November 02, 2012 // 9:00am — 11:30am
Urban Sustainability Laboratory
Recognizing a need to strengthen the ties between urban policymaking and scholarly work on urban development, and to disseminate evidence-based programming, the Woodrow Wilson Center’s Comparative Urban Studies Project, USAID’s Urban Programs Team, the International Housing Coalition, Cities Alliance, and the World Bank co-sponsored a third annual academic paper competition, "Reducing Urban Poverty." Join us in a discussion with four of the winning authors as they receive commentary on their work by expert practitioners from the field.
October 26, 2012 // 12:00pm — 1:00pm
Global Europe Program
This presentation will discuss political changes that the two new governments elected to office in Croatia in November 2011 and in Serbia in May 2012 bring to the landscape of political parties, regional cooperation and EU accession politics in South Eastern Europe.
October 18, 2012 // 10:00am — 11:00am
Global Europe Program
Vasiliki Neofotistos discusses her recently released book, "The Risk of War: Everyday Sociality in the Republic of Macedonia," focusing on the ways middle- and working-class Albanian and Macedonian noncombatants in Macedonia's capital city, Skopje, responded to disruptive and threatening changes in social structure during the 2001 armed conflict.
October 09, 2012 // 8:30am — 1:30pm
The National Endowment for Democracy (NED) and the Wilson Center are working in conjunction to put on a conference discussing the process, mechanisms, and challenges that face the establishment of a democracy in Ethiopia.
October 01, 2012 // 12:00pm — 1:00pm
The Russian state corporations are prominent and often expand at the expense of private enterprises in several industries, notably banking, energy, machine-building and transportation. The state companies are functioning very differently from private enterprises. They benefit from cheap and ample capital and extraordinary regulatory advantages. Yet, they appear extremely inefficient and suffer by and large from poor governance. At this event, Anders Aslund, Senior Fellow, Peterson Institute for International Economics, and former Research Scholar, Kennan Institute, will argue that how state corporations go, Russia is likely to go.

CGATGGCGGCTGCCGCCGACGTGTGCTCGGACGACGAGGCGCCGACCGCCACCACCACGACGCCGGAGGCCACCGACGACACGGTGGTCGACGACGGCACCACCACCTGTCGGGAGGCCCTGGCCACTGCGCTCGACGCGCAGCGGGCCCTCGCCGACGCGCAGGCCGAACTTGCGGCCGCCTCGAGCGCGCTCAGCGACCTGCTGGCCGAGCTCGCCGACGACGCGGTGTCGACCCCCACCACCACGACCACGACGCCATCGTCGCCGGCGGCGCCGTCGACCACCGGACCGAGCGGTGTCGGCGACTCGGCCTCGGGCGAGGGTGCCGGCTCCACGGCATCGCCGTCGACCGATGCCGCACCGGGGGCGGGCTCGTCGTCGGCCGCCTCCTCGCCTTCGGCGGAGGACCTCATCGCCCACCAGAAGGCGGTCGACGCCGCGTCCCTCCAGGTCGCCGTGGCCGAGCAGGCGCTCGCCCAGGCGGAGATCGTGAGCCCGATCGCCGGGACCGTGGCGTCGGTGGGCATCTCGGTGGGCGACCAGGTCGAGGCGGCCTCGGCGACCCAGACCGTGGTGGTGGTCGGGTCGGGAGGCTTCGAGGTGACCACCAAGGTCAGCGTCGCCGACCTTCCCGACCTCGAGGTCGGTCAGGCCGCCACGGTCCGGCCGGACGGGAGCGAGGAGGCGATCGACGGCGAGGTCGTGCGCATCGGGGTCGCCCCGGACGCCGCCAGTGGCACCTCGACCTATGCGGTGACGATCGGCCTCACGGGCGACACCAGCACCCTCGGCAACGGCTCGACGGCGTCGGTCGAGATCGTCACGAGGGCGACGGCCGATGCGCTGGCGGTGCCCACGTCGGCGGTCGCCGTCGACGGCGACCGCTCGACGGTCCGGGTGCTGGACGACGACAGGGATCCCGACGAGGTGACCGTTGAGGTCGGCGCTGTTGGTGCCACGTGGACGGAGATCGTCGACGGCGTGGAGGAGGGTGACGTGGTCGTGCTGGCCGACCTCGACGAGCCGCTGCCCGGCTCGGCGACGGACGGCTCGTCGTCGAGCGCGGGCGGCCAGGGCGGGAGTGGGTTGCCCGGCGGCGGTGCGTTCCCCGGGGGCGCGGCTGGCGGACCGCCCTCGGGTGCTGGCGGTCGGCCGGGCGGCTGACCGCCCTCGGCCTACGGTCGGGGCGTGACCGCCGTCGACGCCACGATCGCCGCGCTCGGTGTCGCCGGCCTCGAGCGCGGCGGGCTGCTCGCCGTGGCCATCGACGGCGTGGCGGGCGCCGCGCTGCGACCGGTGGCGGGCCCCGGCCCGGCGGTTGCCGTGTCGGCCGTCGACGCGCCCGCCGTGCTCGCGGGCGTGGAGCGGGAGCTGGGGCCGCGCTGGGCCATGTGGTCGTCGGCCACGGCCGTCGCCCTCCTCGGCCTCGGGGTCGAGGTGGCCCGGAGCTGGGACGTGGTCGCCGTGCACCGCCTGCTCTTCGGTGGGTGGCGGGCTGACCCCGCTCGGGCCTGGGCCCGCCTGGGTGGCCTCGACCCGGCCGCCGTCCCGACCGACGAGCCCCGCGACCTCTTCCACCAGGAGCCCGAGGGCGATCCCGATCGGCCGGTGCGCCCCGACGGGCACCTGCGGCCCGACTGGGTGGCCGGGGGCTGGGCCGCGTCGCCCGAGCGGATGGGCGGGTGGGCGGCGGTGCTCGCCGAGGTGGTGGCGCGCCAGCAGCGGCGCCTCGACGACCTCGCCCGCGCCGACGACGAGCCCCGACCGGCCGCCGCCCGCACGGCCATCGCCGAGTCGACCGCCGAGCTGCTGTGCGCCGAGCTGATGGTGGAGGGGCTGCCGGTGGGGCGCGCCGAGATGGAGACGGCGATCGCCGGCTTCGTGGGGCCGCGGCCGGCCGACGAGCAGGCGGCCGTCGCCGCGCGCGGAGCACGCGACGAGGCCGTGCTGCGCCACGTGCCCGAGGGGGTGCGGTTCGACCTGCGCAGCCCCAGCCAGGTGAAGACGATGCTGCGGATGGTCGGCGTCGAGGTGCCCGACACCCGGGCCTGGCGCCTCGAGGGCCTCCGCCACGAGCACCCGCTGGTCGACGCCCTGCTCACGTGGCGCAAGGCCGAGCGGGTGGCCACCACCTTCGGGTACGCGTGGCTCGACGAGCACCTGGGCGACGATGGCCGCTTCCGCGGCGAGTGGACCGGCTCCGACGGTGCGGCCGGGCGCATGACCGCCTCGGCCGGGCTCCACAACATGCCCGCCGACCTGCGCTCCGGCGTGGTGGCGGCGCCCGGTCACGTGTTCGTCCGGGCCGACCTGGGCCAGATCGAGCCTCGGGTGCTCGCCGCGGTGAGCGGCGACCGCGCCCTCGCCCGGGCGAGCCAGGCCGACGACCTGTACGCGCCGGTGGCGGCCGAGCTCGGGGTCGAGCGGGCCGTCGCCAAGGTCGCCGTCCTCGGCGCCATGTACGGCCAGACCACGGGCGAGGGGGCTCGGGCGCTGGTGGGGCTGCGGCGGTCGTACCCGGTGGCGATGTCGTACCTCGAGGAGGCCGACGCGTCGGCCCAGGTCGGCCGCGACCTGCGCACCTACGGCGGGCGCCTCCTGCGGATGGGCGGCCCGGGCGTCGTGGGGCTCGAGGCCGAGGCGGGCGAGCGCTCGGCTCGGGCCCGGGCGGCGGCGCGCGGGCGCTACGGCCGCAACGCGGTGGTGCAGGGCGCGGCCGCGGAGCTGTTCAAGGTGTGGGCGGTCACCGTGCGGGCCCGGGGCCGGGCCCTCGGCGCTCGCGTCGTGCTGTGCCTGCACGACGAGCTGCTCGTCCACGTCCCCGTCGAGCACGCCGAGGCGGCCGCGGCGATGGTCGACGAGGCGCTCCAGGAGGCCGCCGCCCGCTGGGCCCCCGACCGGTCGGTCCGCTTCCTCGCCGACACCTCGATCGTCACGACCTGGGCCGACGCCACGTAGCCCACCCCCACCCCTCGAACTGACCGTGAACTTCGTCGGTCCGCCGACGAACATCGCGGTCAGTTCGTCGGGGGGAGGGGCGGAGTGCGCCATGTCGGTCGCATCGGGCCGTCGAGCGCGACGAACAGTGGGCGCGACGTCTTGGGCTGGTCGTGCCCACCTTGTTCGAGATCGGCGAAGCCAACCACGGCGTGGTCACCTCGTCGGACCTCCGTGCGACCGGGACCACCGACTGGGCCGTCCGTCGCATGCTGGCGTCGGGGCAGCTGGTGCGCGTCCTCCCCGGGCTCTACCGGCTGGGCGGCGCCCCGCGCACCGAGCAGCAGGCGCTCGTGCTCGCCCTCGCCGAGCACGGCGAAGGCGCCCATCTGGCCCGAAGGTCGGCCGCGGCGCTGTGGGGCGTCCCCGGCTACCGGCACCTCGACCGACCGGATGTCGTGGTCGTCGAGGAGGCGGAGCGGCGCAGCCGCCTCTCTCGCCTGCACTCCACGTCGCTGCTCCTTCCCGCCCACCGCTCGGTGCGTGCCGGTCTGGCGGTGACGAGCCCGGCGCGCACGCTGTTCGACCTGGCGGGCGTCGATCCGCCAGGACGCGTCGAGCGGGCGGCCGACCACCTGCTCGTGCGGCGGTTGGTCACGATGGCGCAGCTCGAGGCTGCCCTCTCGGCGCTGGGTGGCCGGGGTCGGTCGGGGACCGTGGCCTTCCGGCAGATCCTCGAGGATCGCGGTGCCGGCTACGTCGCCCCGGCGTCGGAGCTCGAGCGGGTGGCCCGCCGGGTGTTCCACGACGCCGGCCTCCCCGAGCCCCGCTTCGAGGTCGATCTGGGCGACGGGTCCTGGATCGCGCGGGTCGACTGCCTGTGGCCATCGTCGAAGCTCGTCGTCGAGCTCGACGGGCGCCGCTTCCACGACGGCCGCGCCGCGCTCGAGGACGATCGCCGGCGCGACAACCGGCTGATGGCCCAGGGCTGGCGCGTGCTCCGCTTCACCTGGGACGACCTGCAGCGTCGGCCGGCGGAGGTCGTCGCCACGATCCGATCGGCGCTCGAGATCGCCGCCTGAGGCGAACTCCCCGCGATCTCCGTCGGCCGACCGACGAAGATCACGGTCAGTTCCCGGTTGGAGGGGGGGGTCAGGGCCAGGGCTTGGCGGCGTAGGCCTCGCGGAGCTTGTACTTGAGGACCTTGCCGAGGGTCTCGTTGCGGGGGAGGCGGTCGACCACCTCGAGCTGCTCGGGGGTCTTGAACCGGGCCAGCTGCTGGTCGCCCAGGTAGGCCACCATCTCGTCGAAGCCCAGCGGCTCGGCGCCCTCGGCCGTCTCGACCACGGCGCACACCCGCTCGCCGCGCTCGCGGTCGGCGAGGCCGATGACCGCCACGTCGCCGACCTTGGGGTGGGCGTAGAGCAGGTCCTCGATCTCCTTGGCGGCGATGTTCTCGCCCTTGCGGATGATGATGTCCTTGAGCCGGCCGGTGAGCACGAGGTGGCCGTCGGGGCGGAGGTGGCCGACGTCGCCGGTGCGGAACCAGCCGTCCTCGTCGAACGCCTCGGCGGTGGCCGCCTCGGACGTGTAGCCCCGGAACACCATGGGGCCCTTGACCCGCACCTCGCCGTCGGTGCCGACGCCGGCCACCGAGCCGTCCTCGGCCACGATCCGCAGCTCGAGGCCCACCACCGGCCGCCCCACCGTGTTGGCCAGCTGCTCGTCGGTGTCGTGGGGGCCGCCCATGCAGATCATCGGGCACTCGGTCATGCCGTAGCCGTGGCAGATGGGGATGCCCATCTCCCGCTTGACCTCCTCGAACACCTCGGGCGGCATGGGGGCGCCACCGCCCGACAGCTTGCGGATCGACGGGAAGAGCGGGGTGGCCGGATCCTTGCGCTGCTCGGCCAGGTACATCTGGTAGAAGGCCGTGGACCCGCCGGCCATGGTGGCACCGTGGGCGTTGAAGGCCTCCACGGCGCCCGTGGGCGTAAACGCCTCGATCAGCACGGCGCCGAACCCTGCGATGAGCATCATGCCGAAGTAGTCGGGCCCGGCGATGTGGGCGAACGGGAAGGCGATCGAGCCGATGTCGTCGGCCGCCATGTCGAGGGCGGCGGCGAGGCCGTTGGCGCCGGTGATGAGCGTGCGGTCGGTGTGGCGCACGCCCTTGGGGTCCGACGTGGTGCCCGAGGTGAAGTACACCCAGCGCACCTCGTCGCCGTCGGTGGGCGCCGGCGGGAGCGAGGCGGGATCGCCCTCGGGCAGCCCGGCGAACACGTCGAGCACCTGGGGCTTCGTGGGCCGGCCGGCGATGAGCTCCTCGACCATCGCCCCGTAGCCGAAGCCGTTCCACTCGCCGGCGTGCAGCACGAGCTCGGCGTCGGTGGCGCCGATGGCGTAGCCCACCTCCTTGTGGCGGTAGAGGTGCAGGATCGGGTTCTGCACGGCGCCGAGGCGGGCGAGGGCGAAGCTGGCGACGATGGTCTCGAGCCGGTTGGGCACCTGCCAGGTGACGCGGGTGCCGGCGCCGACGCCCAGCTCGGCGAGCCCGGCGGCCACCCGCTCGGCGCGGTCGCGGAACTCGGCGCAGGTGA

September 21, 2012 // 12:30pm — 2:00pm
Cold War International History Project
"Hanoi's War" takes the reader from the marshy swamps of the Mekong Delta to the bomb-saturated Red River Delta, from the corridors of power in Hanoi and Saigon to the Nixon White House, and from the peace negotiations in Paris to high-level meetings in Beijing and Moscow, all to reveal that peace never had a chance in Vietnam.
September 20, 2012 // 9:30am — 11:30am
Established in 2009, the annual CSO Sustainability Index for Sub-Saharan Africa (Africa CSOSI) relies on local CSO practitioners to assess the sustainability of the CSO sector in 23 selected African countries, based on seven dimensions: advocacy, financial viability, infrastructure, legal environment, organizational capacity, public image, and service provision. This event, entitled “A Comparative Analysis of Government/Civil Society Relations” will explore the report’s findings for the year 2011.
August 22, 2012 // 3:00pm — 4:30pm
Nigeria, a country of vast potential, is beset with enormous development challenges regarding governance, economic growth, and security.
August 14, 2012 // 9:30am — 11:00am
It is crucial for the international community to understand the implications of attacks on civil society for the development of democratic governance in these countries and, more importantly, to identify effective ways to respond to them.
July 25, 2012 // 4:00pm — 5:15pm
Japan’s policy on the Israeli-Palestinian conflict and, more broadly, on Middle East issues generally has been shaped by two key factors: Tokyo’s quest for oil, and its awareness of the wider international diplomatic and political setting. Unfortunately for Japan, these two considerations have frequently pushed Japanese policy makers in opposite directions. Historically, Japan has preferred a low-key approach to the region. But in the aftermath of the 9/11 attacks, Tokyo has faced increasing pressure to become more engaged--more specifically, to contribute to the U.S.-led war efforts in Iraq and Afghanistan. Does Japan aspire to be a relevant player in the Middle East? Can it play such a role, if it wishes to do so? Wilson Center visiting scholar Yuka Uchida will discuss these and related issues as she explores the post-9/11 evolution of Japanese policy in the broader Middle East.